The United States Government announces the launch of the “Reducing the Prevalence of Domestic Servitude in Ethiopia” project, funded by U.S. Department of State Office to Monitor and Combat Trafficking in Persons (TIP Office).
The Ethiopia focused project is part of the TIP Office’s global Program to End Modern Slavery (PEMS), which funds transformational efforts that seek to achieve a measurable and substantial reduction of the prevalence of human trafficking in populations and regions within countries worldwide.
The TIP Office partners with foreign governments, international organizations, other federal agencies, civil society, the private sector, and survivors of human trafficking to develop and implement effective strategies to combat human trafficking.
The Reducing the Prevalence of Domestic Servitude in Ethiopia project aims to reduce trafficking of child domestic workers in Addis Ababa, and to reduce trafficking of Ethiopians migrating to the Middle East as domestic workers from Addis Ababa and the Amhara region.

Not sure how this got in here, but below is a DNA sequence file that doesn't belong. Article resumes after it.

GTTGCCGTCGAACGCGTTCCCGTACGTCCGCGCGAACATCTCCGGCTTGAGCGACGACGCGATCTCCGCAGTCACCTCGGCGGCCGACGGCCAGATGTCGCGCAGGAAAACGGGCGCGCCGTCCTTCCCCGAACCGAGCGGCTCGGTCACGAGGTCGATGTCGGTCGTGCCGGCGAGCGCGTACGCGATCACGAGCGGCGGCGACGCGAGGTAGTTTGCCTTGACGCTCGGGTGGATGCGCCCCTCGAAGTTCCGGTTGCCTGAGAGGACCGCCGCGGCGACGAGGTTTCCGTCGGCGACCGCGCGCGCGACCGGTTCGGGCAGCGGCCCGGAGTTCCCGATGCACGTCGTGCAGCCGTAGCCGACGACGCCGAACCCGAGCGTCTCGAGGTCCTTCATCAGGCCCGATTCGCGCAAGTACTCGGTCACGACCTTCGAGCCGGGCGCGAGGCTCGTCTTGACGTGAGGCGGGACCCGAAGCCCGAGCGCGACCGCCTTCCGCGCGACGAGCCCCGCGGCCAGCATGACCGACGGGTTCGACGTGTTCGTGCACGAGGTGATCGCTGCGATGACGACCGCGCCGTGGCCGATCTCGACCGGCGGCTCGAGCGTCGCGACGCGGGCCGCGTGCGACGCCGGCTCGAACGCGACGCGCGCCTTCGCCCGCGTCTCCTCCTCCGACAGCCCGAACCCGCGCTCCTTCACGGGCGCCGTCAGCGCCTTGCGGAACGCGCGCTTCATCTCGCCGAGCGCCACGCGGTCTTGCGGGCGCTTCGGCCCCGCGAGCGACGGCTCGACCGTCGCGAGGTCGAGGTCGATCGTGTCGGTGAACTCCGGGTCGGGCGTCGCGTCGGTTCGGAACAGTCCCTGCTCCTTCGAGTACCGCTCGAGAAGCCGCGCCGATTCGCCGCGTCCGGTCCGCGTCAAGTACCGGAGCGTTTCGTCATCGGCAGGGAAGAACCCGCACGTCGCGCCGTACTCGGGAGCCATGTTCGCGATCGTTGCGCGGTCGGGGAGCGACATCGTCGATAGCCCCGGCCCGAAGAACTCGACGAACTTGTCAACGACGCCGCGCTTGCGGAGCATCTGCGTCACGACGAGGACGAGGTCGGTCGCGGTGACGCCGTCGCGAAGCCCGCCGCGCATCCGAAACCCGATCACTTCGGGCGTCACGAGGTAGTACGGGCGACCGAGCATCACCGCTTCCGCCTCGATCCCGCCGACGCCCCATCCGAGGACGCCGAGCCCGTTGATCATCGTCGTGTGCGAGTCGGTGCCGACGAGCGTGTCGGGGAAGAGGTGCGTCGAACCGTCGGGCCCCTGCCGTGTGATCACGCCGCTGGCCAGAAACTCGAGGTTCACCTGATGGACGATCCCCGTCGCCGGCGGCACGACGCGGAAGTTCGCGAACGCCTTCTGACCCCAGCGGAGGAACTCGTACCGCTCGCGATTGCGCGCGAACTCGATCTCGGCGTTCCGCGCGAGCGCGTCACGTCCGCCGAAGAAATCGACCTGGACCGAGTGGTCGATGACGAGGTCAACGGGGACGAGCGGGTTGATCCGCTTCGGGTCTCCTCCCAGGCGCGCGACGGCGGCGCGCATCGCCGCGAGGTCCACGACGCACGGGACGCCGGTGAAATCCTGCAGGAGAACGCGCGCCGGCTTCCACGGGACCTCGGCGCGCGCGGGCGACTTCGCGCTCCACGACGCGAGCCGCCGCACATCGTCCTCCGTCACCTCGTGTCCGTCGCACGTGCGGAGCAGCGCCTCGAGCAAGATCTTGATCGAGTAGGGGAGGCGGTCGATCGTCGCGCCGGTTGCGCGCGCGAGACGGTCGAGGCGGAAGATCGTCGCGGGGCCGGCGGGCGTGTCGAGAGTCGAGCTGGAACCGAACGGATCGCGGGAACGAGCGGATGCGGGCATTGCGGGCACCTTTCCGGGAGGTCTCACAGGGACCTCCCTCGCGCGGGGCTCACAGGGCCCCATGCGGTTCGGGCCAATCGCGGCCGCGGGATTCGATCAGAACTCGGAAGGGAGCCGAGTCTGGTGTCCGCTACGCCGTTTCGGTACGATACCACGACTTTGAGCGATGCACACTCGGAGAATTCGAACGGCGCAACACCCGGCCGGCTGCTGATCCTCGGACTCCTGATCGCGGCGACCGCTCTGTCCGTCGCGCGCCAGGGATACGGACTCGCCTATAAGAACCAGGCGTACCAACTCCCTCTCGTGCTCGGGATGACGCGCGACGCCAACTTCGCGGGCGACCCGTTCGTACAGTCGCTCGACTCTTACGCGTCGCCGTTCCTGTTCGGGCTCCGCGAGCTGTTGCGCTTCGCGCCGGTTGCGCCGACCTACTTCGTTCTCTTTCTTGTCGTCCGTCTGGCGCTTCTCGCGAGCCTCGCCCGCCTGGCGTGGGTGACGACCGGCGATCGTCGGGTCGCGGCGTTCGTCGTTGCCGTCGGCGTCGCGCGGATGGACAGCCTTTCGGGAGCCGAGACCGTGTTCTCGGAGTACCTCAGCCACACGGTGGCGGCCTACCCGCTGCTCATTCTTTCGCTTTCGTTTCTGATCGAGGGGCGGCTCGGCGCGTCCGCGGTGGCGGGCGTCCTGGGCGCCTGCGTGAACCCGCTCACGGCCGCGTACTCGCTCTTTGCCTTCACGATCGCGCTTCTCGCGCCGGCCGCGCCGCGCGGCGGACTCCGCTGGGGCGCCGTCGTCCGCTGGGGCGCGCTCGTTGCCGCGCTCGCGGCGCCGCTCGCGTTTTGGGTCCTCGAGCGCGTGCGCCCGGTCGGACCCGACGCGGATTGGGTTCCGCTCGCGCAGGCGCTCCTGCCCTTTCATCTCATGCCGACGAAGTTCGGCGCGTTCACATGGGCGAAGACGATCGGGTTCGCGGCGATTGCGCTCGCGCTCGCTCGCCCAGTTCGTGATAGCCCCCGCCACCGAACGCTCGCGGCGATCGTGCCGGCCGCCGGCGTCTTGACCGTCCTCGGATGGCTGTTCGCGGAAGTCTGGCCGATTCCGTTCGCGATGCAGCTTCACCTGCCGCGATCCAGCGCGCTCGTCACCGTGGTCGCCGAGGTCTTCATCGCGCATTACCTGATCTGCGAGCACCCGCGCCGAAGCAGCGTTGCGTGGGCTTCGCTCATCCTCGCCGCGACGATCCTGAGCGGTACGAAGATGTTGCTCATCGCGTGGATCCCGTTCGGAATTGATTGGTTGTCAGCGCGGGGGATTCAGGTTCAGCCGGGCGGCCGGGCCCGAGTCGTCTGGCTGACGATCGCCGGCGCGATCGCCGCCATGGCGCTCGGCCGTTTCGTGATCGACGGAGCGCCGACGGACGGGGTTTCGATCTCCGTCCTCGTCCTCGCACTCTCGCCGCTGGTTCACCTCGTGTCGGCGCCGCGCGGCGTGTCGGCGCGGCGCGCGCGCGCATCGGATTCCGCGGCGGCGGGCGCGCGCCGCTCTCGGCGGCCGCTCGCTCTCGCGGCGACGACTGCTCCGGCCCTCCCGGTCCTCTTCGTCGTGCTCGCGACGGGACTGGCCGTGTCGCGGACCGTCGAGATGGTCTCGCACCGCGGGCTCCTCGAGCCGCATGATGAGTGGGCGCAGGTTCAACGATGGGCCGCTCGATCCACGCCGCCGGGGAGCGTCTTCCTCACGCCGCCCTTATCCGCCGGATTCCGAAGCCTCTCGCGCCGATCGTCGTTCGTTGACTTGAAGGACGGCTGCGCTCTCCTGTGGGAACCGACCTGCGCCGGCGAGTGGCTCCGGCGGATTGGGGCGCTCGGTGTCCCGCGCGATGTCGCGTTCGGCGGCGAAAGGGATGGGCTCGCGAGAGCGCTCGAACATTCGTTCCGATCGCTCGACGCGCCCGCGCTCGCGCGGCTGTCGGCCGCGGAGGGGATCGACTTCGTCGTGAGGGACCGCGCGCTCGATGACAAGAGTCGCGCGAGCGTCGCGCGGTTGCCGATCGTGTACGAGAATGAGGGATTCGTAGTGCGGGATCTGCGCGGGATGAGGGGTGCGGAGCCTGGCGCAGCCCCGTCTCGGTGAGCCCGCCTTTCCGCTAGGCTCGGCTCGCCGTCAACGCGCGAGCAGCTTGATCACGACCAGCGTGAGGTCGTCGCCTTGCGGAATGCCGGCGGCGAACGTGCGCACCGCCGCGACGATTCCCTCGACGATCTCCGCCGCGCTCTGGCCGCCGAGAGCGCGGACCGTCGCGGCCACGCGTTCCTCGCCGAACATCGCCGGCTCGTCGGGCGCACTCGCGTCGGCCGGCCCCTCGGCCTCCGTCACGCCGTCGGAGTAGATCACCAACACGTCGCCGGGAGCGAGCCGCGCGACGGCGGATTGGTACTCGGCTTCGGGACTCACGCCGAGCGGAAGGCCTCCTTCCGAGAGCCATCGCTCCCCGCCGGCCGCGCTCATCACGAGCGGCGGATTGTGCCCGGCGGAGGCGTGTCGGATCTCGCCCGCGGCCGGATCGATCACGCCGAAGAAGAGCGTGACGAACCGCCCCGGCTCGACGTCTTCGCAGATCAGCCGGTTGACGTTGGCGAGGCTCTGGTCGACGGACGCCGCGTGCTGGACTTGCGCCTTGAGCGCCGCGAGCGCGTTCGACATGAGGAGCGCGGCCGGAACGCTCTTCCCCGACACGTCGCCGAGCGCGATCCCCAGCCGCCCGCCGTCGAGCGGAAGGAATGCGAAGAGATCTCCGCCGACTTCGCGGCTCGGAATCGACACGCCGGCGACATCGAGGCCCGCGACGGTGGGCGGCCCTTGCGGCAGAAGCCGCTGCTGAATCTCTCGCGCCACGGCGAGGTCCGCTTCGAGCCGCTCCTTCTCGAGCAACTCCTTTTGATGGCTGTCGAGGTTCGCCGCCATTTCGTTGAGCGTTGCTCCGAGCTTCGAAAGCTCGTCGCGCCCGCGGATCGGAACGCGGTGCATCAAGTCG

Implemented by the Freedom Fund, this $7 million project began in 2019. Under this project, the child domestic workers program focuses on influencing the behaviors of those involved in trafficking, improving the Government of Ethiopia’s ability to monitor domestic worker conditions, building the capacity of civil society organizations (CSOs) that work in the trafficking sector, and improving the services available to child domestic workers.
Meanwhile, the safer migration program concentrates on improving community understanding of safe migration, assisting the Government of Ethiopia to improve its legal migration system, working with CSOs to improve government accountability in the sector, and improving reintegration services for returnees.
TIP Office Acting Director Dr. Kari Johnstone adds: “We urge the Government of Ethiopia to continue strengthening its efforts to combat human trafficking while working with the Reducing the Prevalence of Domestic Servitude in Ethiopia project. We hope this partnership leads to tangible progress on this important issue in Ethiopia.”